What was in the proposals, however, was equally concerning. WIPP’s comment discusses how, in some cases, violations that require reporting will not be be fully adjudicated. That is, companies would have to report decisions against them that may ultimately be overturned – as nearly a third of NLRB decisions have been.

This is compounded by WIPP’s worry that simply having violations on record will “blacklist” companies without providing any opportunity to offer explanation. With limited resources and time, contracting officers may elect to avoid companies with any disclosed violations, despite the intent of the order to only bar violations of a certain severity.

The comment also considers burdens on subcontractors who similarly must report violation history, and the lack of resources the government may face to answer questions about weighing different labor violations. Moreover, the onus to collect and judge subcontractor violations falls to primes, a strategy the Labor Department itself questions.

WIPP’s final concern is that this rule is one of many in a disconcerting trend of new regulations that specifically target federal contractors. Earlier this year, regulations raised the minimum wage solely for workers on federal contracts. New requirements regarding sick leave are expected to come later this year. These make contracting with the federal government more onerous, particularly for women entrepreneurs seeking to enter the market.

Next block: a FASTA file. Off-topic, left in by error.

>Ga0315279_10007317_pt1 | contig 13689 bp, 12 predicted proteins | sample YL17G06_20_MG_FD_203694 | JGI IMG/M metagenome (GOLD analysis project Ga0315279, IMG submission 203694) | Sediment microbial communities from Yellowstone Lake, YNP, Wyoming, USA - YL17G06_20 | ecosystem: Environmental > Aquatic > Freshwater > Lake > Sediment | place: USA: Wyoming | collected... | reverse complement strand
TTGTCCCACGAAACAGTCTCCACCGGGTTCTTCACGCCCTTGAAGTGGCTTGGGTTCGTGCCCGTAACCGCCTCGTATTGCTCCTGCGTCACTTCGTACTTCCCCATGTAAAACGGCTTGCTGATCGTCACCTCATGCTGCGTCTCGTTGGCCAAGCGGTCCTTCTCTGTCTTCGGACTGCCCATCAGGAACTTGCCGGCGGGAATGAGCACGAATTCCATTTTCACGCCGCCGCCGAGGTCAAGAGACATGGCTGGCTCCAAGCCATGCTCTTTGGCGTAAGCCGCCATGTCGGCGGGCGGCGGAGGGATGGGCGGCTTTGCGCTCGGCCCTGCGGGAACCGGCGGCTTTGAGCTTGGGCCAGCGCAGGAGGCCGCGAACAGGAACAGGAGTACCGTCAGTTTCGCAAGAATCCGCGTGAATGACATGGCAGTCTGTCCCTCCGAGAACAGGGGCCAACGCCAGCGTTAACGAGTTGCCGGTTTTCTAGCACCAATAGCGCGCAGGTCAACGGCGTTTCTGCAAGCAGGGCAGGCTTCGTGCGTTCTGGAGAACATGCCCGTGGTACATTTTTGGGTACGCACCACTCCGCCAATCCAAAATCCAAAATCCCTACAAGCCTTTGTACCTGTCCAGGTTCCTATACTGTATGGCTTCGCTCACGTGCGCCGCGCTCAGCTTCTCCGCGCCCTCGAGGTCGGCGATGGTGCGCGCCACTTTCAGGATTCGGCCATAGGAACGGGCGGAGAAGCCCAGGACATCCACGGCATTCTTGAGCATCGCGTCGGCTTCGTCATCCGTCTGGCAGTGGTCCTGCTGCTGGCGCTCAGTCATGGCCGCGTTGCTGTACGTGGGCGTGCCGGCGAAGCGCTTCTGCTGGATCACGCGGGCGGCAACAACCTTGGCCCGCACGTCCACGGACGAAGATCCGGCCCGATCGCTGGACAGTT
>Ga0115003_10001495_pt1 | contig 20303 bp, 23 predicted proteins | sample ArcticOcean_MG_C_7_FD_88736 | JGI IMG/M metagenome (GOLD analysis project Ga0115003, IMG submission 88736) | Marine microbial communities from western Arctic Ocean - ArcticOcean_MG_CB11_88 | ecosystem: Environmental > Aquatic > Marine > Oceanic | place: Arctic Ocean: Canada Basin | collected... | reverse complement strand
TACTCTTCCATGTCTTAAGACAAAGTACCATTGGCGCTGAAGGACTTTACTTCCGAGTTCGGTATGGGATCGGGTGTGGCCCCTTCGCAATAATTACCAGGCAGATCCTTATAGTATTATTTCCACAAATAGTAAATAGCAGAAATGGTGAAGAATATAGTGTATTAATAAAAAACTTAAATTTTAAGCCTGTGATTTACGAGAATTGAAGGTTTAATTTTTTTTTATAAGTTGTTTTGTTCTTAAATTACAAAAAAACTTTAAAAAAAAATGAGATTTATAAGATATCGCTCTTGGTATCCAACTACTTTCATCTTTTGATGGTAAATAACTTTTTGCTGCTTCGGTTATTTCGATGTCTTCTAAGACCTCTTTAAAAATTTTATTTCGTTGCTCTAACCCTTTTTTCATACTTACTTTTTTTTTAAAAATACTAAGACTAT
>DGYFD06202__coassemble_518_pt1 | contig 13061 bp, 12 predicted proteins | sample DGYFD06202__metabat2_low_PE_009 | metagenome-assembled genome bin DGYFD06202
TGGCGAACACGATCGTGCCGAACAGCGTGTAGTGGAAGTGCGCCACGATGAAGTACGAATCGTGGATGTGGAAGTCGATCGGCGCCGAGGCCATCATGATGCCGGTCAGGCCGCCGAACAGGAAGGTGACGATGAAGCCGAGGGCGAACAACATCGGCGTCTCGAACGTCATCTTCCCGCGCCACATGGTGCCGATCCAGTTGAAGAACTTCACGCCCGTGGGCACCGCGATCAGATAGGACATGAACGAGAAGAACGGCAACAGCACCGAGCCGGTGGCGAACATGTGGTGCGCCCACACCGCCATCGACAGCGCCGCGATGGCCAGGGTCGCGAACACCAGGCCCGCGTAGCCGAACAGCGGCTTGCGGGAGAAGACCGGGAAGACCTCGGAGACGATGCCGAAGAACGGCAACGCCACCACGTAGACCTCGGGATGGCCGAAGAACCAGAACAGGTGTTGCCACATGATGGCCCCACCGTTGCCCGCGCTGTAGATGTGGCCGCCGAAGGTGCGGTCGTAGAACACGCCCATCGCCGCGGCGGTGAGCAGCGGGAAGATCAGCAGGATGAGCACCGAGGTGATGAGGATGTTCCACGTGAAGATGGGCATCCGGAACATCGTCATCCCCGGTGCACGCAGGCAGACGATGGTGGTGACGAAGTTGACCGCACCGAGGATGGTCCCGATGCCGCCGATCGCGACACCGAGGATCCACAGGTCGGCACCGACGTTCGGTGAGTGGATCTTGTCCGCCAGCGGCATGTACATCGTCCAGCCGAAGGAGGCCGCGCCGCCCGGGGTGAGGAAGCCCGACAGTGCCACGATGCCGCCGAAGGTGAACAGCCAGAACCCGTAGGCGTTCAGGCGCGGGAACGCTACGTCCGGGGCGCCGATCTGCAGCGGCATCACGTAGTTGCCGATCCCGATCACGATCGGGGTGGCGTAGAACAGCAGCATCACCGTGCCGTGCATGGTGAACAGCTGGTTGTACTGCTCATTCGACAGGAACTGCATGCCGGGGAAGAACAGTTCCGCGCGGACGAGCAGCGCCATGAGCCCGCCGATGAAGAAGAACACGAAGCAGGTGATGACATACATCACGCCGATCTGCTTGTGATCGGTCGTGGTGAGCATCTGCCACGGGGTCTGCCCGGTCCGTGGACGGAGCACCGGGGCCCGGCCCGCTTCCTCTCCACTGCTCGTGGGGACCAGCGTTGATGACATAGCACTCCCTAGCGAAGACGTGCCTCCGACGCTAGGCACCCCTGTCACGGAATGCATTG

Without question, WIPP supports efforts by the federal government to rid the contracting environment of businesses with a history of abusive and neglectful violations. In doing so, the government levels the playing field for the millions of businesses playing by the rules. But the proposals commented on will not achieve this goal. Instead, they will make it harder to be a contractor – pushing the innovative products and services of women-owned businesses out of the federal market.

John Stanford is the Vice President of NextWin Services. John can be reached at

Why Now Is the Time for NextWin Services

posted Jul 1, 2015, 12:07 PM by Ann Sullivan   [ updated Jan 26, 2016, 7:44 AM ]

Being the owner of a successful government relations company for thirteen years begs the question—why start another company?  To understand why I started NextWin Services is to understand a great need and a great opportunity.